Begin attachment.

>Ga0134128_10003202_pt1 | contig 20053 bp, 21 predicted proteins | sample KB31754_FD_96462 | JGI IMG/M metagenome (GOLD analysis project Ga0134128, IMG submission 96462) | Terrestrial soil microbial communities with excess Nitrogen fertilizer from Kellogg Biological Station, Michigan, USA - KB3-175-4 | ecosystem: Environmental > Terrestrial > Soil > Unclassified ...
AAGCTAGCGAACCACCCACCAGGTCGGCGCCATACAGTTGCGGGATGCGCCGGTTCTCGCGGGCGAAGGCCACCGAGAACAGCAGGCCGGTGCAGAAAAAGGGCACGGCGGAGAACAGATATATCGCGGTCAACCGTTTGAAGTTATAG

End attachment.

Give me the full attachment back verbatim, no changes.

>Ga0134128_10003202_pt1 | contig 20053 bp, 21 predicted proteins | sample KB31754_FD_96462 | JGI IMG/M metagenome (GOLD analysis project Ga0134128, IMG submission 96462) | Terrestrial soil microbial communities with excess Nitrogen fertilizer from Kellogg Biological Station, Michigan, USA - KB3-175-4 | ecosystem: Environmental > Terrestrial > Soil > Unclassified ...
AAGCTAGCGAACCACCCACCAGGTCGGCGCCATACAGTTGCGGGATGCGCCGGTTCTCGCGGGCGAAGGCCACCGAGAACAGCAGGCCGGTGCAGAAAAAGGGCACGGCGGAGAACAGATATATCGCGGTCAACCGTTTGAAGTTATAG